The road to hell is paved with good intentions. The Mind Lab’s new leadership course is designed to replace those aspirations with action.
One of Nobel Prize-winning economist Milton Friedman’s best-known quotes is “the only business of business is business”. For him and many others who believed that the market should decide, doing good was all about the shareholders. Companies shouldn’t be concerned with social issues or even the negative environmental impacts they had on the communities they operated in. They should be concerned with making big, fat profits.
For many businesses that’s still the main driver, but culture is dynamic. Movements grow, pressure is applied, tension rises and social norms and expectations eventually change. And, according to Dr Mandy Lacy, the programme director for The Mind Lab’s new course Leading Change for Good, there has never been more pressure to show that you care about things beyond making money.
“There is a global consciousness around doing good,” she says. “Ten years ago, if you looked up social enterprise, you’d get charities and maybe government organisations, whereas now you get millions of results. We are seeing people doing business and running organisations with a huge social component to them. We’re seeing it in all sectors, across corporates, in community organisations, and startups with a real sense of what they’re doing and why they’re doing it.”
Good is a notoriously difficult word to define, particularly in a time of increasing political polarity. One person’s good is another’s woke pixie dust, but for Lacy and The Mind Lab’s general manager Fee Webby, that doesn’t really matter. It’s up to the individual, group or business to decide what good looks like to them – something they call “authentic change”.
“When we were asked by NZQA what ‘for good’ means, we had to unpack all that to get accreditation for the course,” says Lacy. “But it is also people’s definition. Whatever you’re into, you find the thing you want to do.”
According to JB Were and Philanthropy New Zealand’s Support Report, which was released in February this year, “total giving in New Zealand is estimated to have grown from $2.7 billion to $3.8 billion between 2010 and 2018, an annual growth rate of almost 4.5%”. That number consists of private donations and bequests, grants from community trusts and foundations, and corporate largesse, but doesn’t include the significant value generated by volunteers.
So if there’s a growing desire to do good, why did they need to create this course? Much like The Mind Lab itself – which was founded by Frances Valintine in 2013 to “address the imbalance of what children were learning at school and the skills that the future requires” and now also helps teachers and businesspeople adapt to change – the pair say it’s about harnessing positive sentiment and giving students the tools to turn it into something that has an impact in a system that’s still prefaced on profit.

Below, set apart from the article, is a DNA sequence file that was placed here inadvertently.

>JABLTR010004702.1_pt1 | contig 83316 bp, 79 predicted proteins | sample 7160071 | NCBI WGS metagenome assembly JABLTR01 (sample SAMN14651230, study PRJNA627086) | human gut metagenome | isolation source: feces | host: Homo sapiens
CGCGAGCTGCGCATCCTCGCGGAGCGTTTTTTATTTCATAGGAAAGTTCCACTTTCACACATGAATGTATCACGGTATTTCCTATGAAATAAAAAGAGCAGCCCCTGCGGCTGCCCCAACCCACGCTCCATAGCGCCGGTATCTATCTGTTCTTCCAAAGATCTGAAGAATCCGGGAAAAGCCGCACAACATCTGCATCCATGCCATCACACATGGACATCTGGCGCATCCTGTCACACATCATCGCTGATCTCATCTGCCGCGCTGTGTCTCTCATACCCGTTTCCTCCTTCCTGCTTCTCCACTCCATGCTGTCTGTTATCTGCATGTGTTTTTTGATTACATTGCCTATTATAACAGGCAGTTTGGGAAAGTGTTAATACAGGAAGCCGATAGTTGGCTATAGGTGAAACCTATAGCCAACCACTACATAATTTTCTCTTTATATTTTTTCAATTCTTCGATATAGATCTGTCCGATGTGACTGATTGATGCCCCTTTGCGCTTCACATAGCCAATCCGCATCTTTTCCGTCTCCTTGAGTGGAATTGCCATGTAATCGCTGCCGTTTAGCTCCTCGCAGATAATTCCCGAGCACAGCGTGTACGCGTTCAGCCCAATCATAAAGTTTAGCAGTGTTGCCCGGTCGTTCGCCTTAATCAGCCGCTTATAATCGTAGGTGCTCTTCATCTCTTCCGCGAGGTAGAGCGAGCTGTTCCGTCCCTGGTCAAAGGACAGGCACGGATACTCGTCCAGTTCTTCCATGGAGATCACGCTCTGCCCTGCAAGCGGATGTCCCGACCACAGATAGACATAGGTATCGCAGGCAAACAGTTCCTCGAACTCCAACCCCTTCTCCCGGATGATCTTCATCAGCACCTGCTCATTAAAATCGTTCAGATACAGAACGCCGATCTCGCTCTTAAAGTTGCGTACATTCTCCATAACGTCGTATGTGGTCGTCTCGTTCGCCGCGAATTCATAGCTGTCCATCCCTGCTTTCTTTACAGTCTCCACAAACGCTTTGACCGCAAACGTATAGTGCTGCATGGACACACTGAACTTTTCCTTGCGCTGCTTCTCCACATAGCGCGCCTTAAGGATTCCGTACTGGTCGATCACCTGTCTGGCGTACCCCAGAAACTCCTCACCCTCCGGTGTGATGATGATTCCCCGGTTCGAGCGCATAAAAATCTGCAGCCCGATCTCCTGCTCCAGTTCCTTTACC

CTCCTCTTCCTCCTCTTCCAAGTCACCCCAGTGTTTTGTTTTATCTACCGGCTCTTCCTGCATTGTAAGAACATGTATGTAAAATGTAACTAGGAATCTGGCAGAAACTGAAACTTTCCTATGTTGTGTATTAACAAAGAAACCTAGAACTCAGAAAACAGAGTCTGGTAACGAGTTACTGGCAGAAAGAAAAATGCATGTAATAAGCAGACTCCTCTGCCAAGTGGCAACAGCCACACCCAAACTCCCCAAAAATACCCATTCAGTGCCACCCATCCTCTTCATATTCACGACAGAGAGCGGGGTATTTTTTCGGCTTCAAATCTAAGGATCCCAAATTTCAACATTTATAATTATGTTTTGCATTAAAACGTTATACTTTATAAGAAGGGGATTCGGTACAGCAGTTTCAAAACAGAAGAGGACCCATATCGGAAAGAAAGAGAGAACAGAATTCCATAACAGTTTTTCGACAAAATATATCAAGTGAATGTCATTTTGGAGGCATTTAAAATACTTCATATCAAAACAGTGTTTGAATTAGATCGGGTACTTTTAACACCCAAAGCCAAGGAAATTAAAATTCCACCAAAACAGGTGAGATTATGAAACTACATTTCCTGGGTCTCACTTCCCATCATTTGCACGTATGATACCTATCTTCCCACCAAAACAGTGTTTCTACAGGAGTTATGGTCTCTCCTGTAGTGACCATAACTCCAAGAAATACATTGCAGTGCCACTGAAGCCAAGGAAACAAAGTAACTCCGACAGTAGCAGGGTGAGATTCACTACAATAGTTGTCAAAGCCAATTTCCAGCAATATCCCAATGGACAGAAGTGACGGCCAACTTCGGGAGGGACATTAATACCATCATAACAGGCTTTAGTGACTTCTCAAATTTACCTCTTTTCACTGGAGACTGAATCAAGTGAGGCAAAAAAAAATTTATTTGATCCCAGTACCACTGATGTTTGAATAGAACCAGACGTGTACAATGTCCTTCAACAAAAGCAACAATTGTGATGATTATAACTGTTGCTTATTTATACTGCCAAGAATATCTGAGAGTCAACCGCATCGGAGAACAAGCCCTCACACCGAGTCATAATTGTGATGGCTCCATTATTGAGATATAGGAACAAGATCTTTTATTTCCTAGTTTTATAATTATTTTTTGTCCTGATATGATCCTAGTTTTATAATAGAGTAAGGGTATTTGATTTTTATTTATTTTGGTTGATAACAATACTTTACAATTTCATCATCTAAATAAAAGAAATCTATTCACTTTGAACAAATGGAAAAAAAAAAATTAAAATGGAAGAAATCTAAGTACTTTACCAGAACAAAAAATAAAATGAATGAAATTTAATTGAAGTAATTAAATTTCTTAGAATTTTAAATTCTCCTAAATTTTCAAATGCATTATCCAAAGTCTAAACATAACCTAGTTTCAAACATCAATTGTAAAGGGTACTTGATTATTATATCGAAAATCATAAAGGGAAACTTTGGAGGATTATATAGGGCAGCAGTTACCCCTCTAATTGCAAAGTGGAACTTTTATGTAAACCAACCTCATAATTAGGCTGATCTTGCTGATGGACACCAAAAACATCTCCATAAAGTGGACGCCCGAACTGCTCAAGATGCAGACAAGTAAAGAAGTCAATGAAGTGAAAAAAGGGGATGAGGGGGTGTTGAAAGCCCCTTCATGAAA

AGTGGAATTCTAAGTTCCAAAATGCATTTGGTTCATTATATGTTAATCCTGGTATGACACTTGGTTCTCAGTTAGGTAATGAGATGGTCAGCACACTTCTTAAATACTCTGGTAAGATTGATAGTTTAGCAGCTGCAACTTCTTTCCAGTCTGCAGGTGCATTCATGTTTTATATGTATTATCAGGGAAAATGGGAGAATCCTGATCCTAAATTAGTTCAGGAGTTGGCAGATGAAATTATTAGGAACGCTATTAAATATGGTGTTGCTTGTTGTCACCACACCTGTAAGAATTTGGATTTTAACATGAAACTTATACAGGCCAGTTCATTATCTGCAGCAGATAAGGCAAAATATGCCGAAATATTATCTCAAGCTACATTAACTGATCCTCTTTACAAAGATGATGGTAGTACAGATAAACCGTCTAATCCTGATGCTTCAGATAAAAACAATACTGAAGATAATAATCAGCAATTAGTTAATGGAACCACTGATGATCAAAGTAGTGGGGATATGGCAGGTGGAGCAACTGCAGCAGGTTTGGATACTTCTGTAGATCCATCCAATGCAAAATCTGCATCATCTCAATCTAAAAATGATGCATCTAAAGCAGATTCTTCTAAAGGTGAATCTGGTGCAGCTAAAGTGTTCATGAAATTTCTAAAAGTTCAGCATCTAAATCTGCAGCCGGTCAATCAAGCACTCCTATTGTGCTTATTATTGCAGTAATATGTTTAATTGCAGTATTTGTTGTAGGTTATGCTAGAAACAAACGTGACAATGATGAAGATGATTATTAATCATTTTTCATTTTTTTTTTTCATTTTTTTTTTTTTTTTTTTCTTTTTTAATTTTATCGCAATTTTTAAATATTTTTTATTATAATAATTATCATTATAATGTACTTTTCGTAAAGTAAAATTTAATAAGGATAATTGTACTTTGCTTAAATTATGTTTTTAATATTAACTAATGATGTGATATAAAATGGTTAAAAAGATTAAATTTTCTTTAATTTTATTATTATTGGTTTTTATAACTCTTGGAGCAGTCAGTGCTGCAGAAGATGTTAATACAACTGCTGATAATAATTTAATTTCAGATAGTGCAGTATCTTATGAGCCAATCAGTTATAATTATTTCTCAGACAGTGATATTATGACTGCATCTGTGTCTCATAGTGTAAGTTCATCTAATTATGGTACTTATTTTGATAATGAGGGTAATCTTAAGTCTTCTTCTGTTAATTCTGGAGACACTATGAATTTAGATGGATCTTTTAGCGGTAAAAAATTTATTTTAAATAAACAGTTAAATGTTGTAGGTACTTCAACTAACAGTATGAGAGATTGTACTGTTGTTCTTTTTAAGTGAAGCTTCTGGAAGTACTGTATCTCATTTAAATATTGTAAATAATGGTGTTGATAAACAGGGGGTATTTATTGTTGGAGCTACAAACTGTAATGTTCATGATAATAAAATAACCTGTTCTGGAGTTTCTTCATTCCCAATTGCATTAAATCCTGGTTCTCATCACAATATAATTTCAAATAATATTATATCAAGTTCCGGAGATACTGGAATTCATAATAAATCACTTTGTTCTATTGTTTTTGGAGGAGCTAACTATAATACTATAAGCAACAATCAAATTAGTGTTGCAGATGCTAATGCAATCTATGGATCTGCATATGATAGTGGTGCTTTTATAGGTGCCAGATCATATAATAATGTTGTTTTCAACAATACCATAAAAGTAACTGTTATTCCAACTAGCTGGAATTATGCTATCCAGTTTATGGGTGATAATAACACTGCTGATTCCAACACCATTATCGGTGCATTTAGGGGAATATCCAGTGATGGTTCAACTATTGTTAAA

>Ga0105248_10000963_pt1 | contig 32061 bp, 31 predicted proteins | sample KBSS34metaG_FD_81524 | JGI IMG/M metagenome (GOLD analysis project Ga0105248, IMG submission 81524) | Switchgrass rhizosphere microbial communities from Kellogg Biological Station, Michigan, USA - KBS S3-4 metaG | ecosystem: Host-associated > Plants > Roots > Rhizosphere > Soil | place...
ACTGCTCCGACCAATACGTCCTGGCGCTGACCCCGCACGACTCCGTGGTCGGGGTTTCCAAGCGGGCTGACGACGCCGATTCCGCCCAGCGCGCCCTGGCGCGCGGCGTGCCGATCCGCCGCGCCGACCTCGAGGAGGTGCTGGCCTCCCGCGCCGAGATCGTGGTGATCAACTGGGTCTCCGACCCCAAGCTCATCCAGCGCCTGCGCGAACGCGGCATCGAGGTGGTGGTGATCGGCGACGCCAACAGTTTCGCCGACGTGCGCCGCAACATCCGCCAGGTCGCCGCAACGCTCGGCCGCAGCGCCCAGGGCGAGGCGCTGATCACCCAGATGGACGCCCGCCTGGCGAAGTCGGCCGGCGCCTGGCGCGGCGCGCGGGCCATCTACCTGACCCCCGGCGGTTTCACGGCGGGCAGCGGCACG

“Leading change is exceptionally hard,” says Lacy. “Those people need support to manage things, to have their ideas fleshed out, and to have a forum to unpack their thinking. Often they don’t have the support where they’re working and yet what they’re wanting to do is really important. So they need to ask the right questions and send out the right information.”
It’s often not enough that it’s right or good. You need to know the costs, the rationale, the emotions, the devil’s advocate point of view, and the markers of success, says Lacy. And the course offers students a framework to figure that out.
“The change model pretty much stays the same no matter whose theory you’re looking at. There will be resistance, so how are you going to manage that?”
The values chain
Recently, associate minister of state-owned enterprises Shane Jones loudly criticised Kiwibank’s decision to turn its back on what it deems to be irresponsible businesses. In his eyes, “woke banks are broke banks”.
In Kiwibank’s eyes, moving away from sectors it believes are doing harm to New Zealanders and the environment fits with its values and will also be good for business. There is an inherent tension when organisations choose what to invest in, divest from or support, because not everyone will agree with them. But progress is a process and Lacy says this tension is often a requirement of change. She points to farming as a good example in New Zealand. Farmers believe they’re doing good because they’re providing food, while others believe they’re doing harm because they’re damaging the environment.
“If these discussions hadn’t happened and awareness wasn’t raised around better farming practices, nothing would have changed,” she says.
The Black Lives Matter movement and the protests around the world after George Floyd’s death have also led to a range of public statements from individuals and organisations professing their support for the cause. But a number of them have been criticised for falling short when it comes to actually exhibiting those values in their own lives or businesses.
“I think that when companies do mission and value statements a question that needs to be added is ‘what does that look like in practice?’ It’s not just what it feels like, it’s how it’s acted out,” says Lacy.
Increasingly, there is a financial incentive for businesses to embrace their inner ‘goodness’. Where consumers go, businesses tend to follow, so, based on consumer trends, larger companies are looking at ways to reduce their impacts and address some of their biases. They’re also constantly scouting for threats (and opportunities) and a number of startups have created models that are meaningful, better for the planet and also very profitable, which has forced them to pay attention.
“You’ve got to start somewhere. It’s great that corporates are doing it. In the past, it could be challenged as being a little bit of tokenism. But now I genuinely feel that corporates are trying to do good, building it into their strategy, employing the right people who are in that space and then rolling it out.”